This rainbow mermaid shirt is a fun twist on the traditional tie dye method and was made using a marbling kit to create the unique mermaid scale pattern. Such a cute way to celebrate the mermaid lover in your life!
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For the past three years, my kids and I have been making tie dye shirts each summer. It’s become a fun tradition and one we look forward to doing together. This year I’ve been seeing the marbling kits that help create a slightly more controlled design on clothing items and accessories and thought it would be fun to see if I could make a mermaid shirt for my daughter. The kit I got gave instructions for both the tabletop method and the water method. Since I was going to be dying a shirt, I decided to go with the table top method. Having never tried a marbling kit, I didn’t really know what to expect in terms of how easy it would be to use compared to traditional tie dye. (I did run into a few issues, but I’m going to share with you what I did so you can avoid making the same mistakes.)
Here’s what you’ll need:
- Tulip brand Marbling Kit (I used the Classic color combo: turquoise, yellow and fuchsia)
- disposable table cloth
- white shirt
- wooden skewer
- paper towel
- masking tape
First, prep your area. I used a small folding table and covered it with a disposable table cloth from the dollar store. Then I taped down the sides so it wouldn’t slide around. As a note, I did this in the garage since the instructions say you have to let it sit for 6-8 hours and it’s easier to keep my kids out of the garage than if I’d done it in the house or the backyard.
Next, grab your shirt and lay it down flat on the table. Use the sharpie to trace around the shirt directly onto the table cloth, leaving about 1/2″ gap between the shirt and the outline. Take your shirt off the table and set it aside.
Get out the marbling medium and cut the top off. Turn the bottle over and start squirting the marbling medium all over inside the outline of the shirt. It is very runny so be careful as you squirt it around that you don’t get it outside the outline you’ve made.
Once you’ve done this, put on a plastic glove (included in the kit) and start spreading the marbling medium around in a thin layer. A mistake I made was using too much marbling medium. You basically just need to make sure that you’ve spread a fairly even layer of it around but it doesn’t need to be very thick. It also doesn’t need to go all the way out to the edge of the outline you made.
After you’ve done this, get your bottles of dye and snip off the end of each one (but don’t do it over the top of the shirt). I did my lines of dye on a diagonal but you could also do it straight across. Squeeze the bottle gently but maintain pressure, otherwise you may end up with places where the dye stops and starts and you’ll have to go back and fill it in. I started by doing about 5 -6 lines of one color before moving onto the next color.
When I reached the end of the shirt, I went back and started adding an additional color to the lines were next to each other in different colors (pictured above). This is so that when I made the mermaid scale pattern, the colors would mix a little and create the rainbow effect I wanted. A little bit of dye goes a lot way and I still had some left over.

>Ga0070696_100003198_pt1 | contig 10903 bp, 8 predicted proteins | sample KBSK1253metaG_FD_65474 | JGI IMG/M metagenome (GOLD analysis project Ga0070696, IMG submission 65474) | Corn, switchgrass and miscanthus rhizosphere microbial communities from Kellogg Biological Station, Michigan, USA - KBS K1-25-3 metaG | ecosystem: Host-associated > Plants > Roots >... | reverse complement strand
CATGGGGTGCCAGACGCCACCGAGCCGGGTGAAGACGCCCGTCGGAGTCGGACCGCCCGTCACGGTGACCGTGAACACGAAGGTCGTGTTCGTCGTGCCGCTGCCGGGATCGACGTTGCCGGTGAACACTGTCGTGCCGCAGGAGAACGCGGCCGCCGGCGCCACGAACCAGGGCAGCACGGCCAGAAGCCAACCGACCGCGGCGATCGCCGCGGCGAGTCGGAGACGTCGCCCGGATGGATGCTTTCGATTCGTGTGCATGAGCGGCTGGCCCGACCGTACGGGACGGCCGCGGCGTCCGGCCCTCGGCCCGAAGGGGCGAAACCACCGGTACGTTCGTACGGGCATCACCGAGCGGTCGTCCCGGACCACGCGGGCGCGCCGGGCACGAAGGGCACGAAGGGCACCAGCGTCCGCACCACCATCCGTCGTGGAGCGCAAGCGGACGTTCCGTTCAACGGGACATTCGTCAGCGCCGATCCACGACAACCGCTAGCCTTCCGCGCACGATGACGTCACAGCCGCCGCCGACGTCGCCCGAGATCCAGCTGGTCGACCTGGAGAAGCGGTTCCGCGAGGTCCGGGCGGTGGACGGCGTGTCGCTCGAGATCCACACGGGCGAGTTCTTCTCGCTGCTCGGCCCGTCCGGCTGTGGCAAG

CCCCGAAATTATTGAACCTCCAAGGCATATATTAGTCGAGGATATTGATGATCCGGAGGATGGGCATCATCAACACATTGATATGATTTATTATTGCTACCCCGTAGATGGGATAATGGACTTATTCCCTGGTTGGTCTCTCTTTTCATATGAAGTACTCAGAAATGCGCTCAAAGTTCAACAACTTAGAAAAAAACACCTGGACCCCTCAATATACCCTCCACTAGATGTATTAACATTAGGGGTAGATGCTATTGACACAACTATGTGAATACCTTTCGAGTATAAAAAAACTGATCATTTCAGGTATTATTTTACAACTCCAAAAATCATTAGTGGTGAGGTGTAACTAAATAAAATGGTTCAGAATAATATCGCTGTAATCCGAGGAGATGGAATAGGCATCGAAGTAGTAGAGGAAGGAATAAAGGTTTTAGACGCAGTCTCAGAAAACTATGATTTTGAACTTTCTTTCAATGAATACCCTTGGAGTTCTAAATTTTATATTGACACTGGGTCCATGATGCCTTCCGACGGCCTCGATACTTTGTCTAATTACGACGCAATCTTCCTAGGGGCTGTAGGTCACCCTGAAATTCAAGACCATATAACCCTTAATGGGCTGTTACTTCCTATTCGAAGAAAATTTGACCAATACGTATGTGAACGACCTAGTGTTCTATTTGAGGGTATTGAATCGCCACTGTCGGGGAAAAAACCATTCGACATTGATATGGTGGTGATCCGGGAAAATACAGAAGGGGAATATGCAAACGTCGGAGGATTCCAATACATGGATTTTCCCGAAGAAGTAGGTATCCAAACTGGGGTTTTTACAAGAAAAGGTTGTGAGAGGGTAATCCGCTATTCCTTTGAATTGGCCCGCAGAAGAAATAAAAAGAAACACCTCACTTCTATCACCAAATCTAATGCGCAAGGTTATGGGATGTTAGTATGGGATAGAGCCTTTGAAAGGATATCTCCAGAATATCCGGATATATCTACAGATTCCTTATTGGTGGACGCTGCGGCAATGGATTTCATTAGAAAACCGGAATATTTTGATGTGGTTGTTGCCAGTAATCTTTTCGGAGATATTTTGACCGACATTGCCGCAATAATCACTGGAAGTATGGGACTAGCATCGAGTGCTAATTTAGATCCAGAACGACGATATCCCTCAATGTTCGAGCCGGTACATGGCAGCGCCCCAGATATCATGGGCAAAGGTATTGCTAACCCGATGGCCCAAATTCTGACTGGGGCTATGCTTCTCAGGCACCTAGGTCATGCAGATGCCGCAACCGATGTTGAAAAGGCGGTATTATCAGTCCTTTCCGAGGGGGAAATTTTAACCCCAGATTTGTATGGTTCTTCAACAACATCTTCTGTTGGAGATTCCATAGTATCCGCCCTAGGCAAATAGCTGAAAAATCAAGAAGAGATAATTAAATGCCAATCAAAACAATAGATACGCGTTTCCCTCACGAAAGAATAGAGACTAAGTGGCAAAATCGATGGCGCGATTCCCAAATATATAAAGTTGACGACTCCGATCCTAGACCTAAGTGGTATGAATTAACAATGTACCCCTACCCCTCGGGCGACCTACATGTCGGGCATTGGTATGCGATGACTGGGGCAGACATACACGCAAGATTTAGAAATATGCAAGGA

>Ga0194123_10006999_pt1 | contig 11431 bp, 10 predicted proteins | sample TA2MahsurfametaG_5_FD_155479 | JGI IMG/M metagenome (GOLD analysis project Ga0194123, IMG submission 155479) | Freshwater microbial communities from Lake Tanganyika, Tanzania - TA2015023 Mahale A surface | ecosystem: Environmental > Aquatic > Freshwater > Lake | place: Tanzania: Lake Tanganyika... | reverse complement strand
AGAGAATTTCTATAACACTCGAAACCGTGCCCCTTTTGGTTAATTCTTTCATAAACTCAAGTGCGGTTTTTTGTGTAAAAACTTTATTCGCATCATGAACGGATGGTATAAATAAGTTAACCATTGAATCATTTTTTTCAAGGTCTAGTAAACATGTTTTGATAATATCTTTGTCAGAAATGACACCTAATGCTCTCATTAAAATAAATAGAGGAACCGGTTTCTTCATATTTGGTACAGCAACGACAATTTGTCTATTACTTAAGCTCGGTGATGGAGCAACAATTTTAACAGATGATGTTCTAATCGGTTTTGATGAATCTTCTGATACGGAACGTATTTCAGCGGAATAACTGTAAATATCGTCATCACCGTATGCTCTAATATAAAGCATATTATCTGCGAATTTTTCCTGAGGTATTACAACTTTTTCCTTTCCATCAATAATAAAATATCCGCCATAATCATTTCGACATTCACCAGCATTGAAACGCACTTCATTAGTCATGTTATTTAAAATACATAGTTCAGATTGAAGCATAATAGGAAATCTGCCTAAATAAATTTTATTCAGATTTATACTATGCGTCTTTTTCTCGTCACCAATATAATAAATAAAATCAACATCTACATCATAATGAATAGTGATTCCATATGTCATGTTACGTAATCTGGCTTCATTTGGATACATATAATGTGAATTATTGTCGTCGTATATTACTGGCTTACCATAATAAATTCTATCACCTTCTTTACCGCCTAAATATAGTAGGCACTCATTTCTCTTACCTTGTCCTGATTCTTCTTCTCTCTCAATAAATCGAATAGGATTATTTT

Once you have your colors the way you want, grab your skewer and paper towel. Starting at the top of the shirt, make connecting half circles. Since I put my dye on the diagonal, I moved across the shirt horizontally to make the mermaid scale pattern. Continue making this half circle pattern all the way down the shirt, making sure to wipe off your skewer on the paper towel at the end of each row. This will help keep the colors from mixing too much and creating muddy colors. After going all the way down the shirt, I actually went back over my pattern again to make it a little more defined, remembering to wipe the skewer at the end of each row.
For the next part, I recommend getting a second person. Starting at one end, you need to lay the shirt on top of the marbling medium and dyes, paying careful attention to keeping the shirt flat. After you have the shirt down, press the shirt into the dye.
Now, here is the difference between what I did and what I would suggest you do:
What I did: The instructions say to put plastic or cardboard in between the shirt to prevent the dye bleeding through to the back. I did this and it did prevent the dye from going onto the back of the shirt while it was soaking up the colors. BUT when it came time to rinse the shirt, it was difficult to keep the plastic in place and stop the colors from getting onto the back of the shirt so I ended up with a muddied version of what was on the front.
What you should do: Based on what I learned, I would recommend just letting the color soak through to the back of the shirt. The color may not be as vibrant but you will have a more defined pattern. The other option, as suggested in the included instructions, is to keep the plastic inside the shirt and then rinse the shirt off on the sidewalk or driveway with a hose, spraying in the same direction. This might be easier than rinsing in the tub (like I did) and you might be able to prevent the color from bleeding onto the back of the shirt.
After the shirt has been sitting for 6-8 hours, it’s time to rinse. The marbling medium is thick and slimy and takes a while to rinse out of the shirt. Start by rinsing it out as flat as you can. Be careful not to wring or twist the shirt as you’re rinsing it as this can also cause the colors to bleed together. When the shirt is no longer slimy feeling, you can wash it according to the included instructions.
My daughter loved her new mermaid shirt! Even though I could see the places where I wished I done things a little differently (as explained above), I thought it turned out pretty well and the mermaid pattern is a fun and unique way to use the marbling kit.